Writer's block, research tools and what to tweet

Help me shape the newsletter!

Every so often I like to ask you a couple of questions to help make sure I'm on the right track with this newsletter. Its readership has almost doubled in the last 10 months, even though my schedule and grand plans have been affected by, you know, everything.

I'm never sure how much me to put into things. Some of you signed up years ago in part to read about and support my own journey to publication. Many more of you are here for the sick links and sweet app recommendations. As they say.

Both of those things are fine and I love you all equally.

However, it is helpful for me to understand what you're into. I have exciting plans, but I want some sense of whether you’ll find them exciting too.

Spare me 60 seconds to answer some very quick questions?

Show me the questions!


Links of the week

Every issue I collect and share the best advice, apps and other shenanigans that I find on my internet travels. Find something useful? Subscribe for free.

Beginner's Guide to Roam Research – a note-taking tool for networked thought

I just start getting the hang of Notion – which I use it to assemble this newsletter – and people start raving about Roam Research instead. It looks like it could be a great tool for planning and researching your next book. But maybe read this guide on The Sweet Setup first.


Nick Cave on writers' block

I stopped reading posts about writer's block years ago, because they all typically lead to someone telling you to just write. Which is easy for them to say. But this is Nick Cave and People Ain't No Good is one of my absolute favourite songs. Anyway, as someone who's been unable to write a second novel for many years, for many reasons, reading this made me almost tearful.

What we are talking about is not a period of ‘not coming’ but a period of ‘not arriving’. The lyrics are always coming. They are always pending. They are always on their way toward us. But often they must journey a great distance and over vast stretches of time to get there.

Be right back. Just printing this out and sticking it to my laptop.


A Guide To Publishing

The publishing is world is mysterious and alluring but only it's also desperately hard to get into, especially if you don't look a certain way or come from a certain place. This PDF – yes, PDF, – provides a very clear guide to publishing and the different roles it entails. It's extremely handy if you want to work in publishing, but it's also a good primer for any writer who wants some of the action.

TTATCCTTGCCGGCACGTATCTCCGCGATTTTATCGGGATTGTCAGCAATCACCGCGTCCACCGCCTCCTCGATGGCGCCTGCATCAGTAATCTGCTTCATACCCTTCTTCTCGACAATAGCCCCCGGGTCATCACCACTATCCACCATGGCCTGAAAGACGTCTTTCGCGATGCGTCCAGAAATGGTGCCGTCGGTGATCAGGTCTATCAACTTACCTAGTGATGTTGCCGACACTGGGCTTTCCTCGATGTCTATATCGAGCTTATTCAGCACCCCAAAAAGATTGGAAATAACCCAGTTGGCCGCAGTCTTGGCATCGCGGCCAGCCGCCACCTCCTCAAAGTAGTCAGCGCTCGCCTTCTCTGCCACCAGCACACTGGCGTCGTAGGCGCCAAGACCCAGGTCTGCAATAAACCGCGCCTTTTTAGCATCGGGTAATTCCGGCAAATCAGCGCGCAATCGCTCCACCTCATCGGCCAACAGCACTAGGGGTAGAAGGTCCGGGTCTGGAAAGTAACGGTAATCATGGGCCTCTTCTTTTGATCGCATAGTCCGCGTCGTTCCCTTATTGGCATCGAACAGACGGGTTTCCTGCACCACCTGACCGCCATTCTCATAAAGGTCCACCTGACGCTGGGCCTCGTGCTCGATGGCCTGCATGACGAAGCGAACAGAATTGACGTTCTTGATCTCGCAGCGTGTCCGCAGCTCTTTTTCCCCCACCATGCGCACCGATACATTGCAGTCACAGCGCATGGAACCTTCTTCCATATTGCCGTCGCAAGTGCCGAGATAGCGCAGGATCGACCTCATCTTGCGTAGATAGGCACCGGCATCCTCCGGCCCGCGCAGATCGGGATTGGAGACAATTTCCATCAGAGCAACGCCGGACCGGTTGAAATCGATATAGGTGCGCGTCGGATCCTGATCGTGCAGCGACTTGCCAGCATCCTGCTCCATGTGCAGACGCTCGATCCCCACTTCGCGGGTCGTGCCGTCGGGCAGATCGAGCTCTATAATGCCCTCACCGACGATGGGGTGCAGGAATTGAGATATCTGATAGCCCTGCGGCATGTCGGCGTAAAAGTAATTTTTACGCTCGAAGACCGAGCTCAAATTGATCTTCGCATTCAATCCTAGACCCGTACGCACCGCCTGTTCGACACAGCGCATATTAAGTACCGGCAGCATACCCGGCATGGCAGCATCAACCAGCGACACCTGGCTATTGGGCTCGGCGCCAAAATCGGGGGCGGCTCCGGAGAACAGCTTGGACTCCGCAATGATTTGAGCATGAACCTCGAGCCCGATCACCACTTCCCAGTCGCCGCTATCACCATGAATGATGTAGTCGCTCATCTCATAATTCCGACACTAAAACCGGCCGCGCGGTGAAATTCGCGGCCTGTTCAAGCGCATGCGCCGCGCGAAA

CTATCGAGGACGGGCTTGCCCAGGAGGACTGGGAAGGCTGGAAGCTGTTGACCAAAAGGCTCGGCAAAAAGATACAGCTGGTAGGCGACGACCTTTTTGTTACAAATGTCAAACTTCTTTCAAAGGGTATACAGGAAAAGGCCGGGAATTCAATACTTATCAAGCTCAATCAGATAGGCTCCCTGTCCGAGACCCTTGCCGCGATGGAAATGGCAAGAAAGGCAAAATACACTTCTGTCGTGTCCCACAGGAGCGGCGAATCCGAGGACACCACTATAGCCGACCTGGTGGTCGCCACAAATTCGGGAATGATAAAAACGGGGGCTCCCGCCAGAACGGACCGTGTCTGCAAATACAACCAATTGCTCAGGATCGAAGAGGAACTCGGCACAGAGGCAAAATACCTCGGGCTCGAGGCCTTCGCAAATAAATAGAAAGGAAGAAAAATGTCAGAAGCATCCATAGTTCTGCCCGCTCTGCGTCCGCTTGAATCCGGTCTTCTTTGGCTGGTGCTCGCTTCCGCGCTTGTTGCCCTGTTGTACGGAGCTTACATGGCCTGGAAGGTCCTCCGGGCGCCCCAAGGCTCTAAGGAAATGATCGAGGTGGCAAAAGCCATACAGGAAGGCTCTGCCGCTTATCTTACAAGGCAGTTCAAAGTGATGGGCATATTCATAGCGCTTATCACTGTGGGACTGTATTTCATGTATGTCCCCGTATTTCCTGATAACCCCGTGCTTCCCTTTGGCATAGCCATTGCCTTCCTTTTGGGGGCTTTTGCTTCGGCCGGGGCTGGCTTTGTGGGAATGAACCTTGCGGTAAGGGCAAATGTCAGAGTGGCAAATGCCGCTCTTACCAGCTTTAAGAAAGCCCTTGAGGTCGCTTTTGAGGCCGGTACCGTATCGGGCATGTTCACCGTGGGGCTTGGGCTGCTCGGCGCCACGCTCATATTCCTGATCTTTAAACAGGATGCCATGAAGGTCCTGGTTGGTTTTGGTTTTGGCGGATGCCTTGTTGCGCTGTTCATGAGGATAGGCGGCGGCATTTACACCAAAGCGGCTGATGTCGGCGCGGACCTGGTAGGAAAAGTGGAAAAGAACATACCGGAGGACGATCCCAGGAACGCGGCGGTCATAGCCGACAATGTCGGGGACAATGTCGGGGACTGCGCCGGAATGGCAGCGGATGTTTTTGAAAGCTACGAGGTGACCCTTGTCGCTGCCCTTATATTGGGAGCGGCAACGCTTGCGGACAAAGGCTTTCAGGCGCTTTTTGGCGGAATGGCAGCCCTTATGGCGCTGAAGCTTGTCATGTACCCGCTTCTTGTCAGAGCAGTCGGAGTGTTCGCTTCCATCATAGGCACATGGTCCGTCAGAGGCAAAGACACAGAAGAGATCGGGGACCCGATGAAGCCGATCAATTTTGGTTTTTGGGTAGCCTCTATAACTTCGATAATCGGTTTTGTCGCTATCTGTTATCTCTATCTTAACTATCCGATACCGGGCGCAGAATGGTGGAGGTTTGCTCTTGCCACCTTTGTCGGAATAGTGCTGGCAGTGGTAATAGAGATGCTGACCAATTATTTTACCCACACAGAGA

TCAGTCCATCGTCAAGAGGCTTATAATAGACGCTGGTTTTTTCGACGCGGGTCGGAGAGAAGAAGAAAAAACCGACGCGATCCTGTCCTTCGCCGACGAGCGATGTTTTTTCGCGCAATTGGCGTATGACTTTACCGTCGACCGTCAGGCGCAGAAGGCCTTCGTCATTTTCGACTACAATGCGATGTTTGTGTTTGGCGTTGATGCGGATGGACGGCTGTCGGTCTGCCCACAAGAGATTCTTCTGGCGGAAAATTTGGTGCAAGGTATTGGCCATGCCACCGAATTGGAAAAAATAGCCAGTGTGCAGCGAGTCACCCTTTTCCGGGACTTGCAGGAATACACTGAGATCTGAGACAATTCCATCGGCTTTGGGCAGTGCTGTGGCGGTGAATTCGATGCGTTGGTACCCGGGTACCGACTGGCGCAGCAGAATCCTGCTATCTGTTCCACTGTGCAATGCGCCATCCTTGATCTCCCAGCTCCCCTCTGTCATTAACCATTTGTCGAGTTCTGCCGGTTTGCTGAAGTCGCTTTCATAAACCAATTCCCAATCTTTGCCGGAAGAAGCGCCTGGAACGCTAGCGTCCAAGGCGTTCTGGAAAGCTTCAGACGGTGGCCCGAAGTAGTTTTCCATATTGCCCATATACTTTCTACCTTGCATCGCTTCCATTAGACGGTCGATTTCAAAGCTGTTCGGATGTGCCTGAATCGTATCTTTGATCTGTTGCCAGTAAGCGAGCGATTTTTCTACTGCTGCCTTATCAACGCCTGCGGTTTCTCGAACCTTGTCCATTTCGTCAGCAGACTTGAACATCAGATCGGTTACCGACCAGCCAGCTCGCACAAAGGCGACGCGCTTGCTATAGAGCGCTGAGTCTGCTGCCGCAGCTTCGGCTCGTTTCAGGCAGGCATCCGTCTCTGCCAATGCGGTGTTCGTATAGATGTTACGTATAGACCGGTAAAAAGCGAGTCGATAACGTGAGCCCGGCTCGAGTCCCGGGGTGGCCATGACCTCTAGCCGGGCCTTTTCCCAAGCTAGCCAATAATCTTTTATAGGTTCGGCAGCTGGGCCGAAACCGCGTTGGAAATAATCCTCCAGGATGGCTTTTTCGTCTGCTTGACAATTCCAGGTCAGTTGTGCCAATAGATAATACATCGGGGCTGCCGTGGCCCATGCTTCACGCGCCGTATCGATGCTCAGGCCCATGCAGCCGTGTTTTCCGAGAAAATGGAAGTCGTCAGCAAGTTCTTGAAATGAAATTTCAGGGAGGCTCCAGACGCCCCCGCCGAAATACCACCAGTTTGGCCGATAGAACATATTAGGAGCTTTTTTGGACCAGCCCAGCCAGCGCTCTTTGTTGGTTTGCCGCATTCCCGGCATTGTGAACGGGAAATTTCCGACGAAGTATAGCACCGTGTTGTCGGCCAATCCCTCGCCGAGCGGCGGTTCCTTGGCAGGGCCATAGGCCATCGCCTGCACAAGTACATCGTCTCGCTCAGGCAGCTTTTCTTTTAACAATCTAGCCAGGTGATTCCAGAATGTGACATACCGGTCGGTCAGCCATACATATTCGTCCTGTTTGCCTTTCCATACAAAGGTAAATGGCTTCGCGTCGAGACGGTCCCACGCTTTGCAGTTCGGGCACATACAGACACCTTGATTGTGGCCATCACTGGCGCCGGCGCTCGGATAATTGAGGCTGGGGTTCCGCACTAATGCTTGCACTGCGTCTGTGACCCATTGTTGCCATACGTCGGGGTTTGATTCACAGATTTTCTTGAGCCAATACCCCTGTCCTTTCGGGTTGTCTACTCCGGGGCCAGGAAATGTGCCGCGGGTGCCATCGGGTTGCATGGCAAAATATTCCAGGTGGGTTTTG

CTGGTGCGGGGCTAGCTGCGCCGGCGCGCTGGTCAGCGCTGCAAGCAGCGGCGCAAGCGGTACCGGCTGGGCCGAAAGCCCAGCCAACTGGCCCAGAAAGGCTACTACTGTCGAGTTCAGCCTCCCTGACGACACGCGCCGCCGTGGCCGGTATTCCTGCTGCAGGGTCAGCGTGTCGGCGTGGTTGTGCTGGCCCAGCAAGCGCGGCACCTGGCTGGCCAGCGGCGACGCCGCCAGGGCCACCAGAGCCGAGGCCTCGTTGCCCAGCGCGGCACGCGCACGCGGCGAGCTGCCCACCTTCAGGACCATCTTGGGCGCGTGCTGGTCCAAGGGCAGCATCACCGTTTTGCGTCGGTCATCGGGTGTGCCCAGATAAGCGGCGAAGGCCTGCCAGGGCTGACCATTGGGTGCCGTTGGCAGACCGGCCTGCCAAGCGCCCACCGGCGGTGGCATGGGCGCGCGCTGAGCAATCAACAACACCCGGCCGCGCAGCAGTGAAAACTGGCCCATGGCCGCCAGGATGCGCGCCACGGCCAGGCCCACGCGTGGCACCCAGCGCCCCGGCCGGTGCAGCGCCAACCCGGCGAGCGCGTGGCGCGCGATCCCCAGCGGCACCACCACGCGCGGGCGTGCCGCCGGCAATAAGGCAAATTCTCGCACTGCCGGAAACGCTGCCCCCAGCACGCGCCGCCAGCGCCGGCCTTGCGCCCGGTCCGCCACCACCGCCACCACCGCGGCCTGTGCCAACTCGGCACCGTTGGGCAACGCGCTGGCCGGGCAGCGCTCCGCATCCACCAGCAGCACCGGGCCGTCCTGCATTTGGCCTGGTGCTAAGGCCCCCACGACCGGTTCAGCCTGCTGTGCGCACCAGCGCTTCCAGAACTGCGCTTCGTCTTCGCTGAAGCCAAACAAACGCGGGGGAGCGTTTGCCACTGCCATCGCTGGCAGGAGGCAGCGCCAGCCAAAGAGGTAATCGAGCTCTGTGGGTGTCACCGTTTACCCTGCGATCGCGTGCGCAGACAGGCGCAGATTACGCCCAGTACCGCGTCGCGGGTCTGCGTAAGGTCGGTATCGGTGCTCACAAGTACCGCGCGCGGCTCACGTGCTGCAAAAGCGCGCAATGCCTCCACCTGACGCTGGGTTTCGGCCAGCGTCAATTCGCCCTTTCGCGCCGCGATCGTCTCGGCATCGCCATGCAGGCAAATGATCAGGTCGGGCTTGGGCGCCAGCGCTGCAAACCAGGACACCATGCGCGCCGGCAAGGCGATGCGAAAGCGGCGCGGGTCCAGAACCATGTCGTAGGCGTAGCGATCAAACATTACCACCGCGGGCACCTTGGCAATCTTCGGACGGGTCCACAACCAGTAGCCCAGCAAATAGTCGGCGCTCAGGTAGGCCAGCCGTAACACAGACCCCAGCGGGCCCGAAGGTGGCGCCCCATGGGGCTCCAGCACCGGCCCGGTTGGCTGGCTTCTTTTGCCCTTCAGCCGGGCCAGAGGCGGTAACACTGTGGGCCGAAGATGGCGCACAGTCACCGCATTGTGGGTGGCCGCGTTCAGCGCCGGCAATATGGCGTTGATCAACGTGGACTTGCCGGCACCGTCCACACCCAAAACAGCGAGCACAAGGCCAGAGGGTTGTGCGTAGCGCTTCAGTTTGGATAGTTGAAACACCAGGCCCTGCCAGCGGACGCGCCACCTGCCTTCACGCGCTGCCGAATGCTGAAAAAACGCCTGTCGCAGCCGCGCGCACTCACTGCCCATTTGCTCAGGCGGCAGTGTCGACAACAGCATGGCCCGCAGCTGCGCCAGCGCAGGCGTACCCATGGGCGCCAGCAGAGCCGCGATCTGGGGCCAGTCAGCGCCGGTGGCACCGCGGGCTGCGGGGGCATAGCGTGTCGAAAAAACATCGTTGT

How to edit a novel

This is a good list of actual, practical suggestions for editing your book. It's written by Anna Davis, founder of Curtis Brown, which also runs a range of writing courses. I've not been on any! But I know a number of authors have gone on to be published after taking one. Just saying they're there. That's all.


21 Unique and Useful Twitter Post Ideas

Josh Spector writes a newsletter called For the Interested and it always includes at least one or two articles that I find super useful. If you're someone who wants to promote your work but can't figure out how to use Twitter, this list is your friend. Pick the ideas that are right for you.


Best of the rest


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Tweets of the week

Tweets are but chewed-up food debris fallen from the mouth of giant baby. But some of them are quite good. You can follow @iainbroome and @unslush on Twitter.


Art for sale!

My wife is a specialist speech and language therapist who happens to have spent the last couple of years building an Instagram account where she shares her excellent art, design and interior work. She basically writes a blog post every day on her phone, which is absolute madness. Anyway, last week she launched an online shop and it's gone very well so far. Feel free to take a look.

Check out Iain's wife's art!


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Unslush is an email newsletter written and published by Iain Broomefreelance copywriter and author of the novel, A is for Angelica.

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